“In the meantime, it may be that his present series of pictures – The Kid, The Pilgrim and The Gold Rush – with their gags and their overtones of tragedy, their adventures half-absurd, half-realistic, their mythical hero, now a figure of poetry, now a type out of the comic strips, represents the height of Chaplin’s achievement. He could scarcely, in any field, surpass the best moments of these pictures. The opening of The Gold Rush is such a moment. Charlie is a lone adventurer, straggling along after a party of prospectors among the frozen hills: he twirls his cane a little to keep his spirits up. On his way through a narrow mountain pass, a bear emerges and follows him. Any ordinary movie comedian, given the opportunity of using a bear, would, of course, have had it chasing him about for as long as he could work up gags for it. But Charlie does not know that the bear is there: he keeps on, twirling his cane. Presently the beast withdraws, and only then does Charlie think he hears something: he turns around, but there is nothing there. And he sets off again, still fearless, toward the dreadful ordeals that await him.”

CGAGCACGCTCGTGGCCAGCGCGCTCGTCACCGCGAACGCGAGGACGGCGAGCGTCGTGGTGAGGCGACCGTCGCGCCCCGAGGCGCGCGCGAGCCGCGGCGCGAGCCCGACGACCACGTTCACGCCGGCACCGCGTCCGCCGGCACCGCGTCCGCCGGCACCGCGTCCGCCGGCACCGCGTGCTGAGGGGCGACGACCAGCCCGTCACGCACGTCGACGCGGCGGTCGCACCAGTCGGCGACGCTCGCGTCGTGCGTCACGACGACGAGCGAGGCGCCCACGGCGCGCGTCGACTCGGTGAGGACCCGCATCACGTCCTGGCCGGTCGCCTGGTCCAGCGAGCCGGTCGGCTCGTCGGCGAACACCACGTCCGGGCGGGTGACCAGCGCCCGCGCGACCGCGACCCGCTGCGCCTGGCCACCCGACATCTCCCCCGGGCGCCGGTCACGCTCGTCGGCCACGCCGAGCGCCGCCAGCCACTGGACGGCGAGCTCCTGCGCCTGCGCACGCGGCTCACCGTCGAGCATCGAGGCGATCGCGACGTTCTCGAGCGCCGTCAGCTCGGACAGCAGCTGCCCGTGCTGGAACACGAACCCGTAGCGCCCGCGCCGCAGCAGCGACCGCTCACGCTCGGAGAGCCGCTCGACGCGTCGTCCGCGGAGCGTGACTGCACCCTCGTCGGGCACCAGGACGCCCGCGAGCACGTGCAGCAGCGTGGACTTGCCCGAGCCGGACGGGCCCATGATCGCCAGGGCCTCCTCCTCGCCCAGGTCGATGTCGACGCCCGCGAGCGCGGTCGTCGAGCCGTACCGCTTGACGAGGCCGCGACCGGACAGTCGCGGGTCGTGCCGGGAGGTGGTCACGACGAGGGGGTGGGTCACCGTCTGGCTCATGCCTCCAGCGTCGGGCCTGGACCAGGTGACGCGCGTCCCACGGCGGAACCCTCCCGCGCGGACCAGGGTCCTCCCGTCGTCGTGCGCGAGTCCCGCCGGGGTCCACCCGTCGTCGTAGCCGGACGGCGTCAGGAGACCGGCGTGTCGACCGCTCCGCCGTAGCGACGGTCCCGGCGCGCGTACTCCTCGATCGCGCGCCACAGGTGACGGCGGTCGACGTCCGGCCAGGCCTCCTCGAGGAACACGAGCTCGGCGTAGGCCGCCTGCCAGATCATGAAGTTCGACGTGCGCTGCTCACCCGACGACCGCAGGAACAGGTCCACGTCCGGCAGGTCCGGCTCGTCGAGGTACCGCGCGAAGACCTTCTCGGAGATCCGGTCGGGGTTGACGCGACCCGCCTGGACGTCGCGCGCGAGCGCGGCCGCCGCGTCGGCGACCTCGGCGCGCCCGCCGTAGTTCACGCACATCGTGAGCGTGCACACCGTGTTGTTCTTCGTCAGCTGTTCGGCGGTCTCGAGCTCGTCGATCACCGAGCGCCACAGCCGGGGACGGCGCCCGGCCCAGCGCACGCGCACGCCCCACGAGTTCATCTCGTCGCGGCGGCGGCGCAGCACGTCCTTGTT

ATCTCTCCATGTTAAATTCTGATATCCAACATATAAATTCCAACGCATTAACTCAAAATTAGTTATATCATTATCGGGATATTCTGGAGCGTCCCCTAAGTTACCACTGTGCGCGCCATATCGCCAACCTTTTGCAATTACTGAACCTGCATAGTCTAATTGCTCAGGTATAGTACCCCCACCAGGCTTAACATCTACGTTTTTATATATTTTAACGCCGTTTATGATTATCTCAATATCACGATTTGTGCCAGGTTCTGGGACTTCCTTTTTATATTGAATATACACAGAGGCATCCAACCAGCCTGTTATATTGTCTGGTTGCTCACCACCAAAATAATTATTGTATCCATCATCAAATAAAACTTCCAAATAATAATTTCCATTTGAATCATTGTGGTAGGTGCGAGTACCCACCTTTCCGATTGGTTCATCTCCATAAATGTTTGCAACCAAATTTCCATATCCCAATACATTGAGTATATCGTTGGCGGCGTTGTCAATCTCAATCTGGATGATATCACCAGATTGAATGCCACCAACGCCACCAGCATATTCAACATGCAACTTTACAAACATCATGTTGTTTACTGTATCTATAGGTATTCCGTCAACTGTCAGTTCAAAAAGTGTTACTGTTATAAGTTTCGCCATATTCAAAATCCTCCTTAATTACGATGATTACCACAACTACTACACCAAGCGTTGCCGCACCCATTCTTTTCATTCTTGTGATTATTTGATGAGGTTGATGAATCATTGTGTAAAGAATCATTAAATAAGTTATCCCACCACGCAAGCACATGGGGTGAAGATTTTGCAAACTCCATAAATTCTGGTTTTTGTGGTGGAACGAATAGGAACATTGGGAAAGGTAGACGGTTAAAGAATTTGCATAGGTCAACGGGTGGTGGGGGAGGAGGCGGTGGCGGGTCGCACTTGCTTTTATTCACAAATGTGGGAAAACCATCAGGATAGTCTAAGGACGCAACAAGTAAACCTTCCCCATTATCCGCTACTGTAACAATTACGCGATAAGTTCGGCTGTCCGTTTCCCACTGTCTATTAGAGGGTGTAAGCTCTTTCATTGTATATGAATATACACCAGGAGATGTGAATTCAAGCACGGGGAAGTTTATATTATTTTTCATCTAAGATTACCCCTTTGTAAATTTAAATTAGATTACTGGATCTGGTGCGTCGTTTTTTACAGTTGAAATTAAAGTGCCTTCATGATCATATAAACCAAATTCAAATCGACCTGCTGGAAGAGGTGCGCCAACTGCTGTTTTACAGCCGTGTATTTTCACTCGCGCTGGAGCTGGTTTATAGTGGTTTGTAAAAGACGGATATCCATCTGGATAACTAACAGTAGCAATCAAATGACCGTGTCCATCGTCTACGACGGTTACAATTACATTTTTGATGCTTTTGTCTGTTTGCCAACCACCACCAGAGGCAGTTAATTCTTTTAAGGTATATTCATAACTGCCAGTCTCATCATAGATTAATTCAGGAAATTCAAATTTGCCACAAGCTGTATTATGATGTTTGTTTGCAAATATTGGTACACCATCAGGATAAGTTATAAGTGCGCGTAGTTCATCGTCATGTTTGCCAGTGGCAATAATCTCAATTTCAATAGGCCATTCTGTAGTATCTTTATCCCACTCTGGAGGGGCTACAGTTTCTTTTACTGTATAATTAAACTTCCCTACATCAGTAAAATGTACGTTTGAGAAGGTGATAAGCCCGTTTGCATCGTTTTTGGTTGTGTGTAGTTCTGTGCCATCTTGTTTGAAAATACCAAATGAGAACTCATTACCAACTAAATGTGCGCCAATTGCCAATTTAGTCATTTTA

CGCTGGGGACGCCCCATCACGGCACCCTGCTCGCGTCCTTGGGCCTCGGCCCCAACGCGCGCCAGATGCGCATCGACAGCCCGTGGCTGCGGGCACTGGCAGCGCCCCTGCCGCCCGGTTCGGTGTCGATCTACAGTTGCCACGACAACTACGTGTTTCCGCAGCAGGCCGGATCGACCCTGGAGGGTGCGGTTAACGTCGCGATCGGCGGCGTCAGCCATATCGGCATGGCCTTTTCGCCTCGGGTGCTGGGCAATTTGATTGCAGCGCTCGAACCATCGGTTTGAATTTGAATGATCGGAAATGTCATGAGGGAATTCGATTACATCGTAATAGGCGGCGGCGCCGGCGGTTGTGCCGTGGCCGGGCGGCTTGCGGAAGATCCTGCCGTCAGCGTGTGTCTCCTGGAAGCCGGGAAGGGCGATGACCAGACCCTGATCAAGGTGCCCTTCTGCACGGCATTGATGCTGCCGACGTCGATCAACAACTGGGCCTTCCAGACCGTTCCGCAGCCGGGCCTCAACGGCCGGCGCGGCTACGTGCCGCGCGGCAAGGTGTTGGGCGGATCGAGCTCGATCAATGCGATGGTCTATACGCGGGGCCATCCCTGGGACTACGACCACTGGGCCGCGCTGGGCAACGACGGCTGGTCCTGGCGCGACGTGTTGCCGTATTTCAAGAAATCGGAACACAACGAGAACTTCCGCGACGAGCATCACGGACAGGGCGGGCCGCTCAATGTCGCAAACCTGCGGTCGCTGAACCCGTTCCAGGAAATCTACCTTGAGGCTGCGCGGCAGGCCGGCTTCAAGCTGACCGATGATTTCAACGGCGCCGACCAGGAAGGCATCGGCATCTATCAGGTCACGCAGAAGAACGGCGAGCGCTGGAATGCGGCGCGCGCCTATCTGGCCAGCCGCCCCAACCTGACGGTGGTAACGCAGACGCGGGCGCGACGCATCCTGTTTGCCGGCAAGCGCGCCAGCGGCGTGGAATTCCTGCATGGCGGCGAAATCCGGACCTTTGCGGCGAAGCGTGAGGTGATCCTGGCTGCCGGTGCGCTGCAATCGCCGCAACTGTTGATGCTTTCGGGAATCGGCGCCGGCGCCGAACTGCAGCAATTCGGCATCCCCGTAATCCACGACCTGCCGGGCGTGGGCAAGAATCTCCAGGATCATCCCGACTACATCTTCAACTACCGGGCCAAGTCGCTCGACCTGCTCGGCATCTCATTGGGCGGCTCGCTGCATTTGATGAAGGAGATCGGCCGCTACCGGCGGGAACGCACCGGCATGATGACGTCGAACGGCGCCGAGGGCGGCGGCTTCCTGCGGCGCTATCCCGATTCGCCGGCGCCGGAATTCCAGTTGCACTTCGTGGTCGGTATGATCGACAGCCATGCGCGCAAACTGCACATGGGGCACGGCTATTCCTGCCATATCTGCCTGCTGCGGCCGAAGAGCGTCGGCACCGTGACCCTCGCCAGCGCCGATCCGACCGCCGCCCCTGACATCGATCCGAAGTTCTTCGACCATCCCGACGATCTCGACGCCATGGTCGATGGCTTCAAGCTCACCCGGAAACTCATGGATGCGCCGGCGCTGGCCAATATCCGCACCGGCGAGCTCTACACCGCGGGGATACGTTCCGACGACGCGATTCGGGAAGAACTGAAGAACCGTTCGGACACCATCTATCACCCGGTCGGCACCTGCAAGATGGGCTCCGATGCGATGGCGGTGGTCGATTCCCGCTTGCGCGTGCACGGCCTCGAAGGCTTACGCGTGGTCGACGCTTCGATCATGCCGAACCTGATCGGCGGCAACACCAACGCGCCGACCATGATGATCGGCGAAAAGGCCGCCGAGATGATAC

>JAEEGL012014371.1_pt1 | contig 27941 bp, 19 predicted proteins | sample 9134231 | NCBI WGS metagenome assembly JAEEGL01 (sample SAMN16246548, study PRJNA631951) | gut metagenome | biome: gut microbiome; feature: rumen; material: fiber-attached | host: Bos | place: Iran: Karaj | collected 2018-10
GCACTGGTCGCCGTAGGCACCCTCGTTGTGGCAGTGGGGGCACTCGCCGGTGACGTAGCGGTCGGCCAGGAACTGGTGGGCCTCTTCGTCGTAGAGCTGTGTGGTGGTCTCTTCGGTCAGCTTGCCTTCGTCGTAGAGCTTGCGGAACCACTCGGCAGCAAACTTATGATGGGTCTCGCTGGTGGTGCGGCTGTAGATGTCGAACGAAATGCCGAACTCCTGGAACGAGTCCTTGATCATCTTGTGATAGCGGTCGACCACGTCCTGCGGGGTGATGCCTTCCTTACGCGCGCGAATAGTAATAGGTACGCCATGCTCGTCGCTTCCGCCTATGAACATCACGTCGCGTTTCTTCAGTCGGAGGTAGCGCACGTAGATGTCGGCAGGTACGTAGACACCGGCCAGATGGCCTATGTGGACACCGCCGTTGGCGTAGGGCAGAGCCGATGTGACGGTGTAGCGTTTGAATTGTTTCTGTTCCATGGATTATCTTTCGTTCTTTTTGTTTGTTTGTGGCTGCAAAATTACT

- Edmund Wilson, 1924 (excerpted in American Movie Critics)
[Evaluation is] practically worthless for a critic. The last thing I want to know is whether you like it or not: the problems of writing are after that. I don’t think it has any importance; it’s one of those derelict appendages of criticism. Criticism has nothing to do with hierarchies. – Manny Farber, Film Comment v. 13, n. 3, May-June 1977, pp. 36-45; 54-60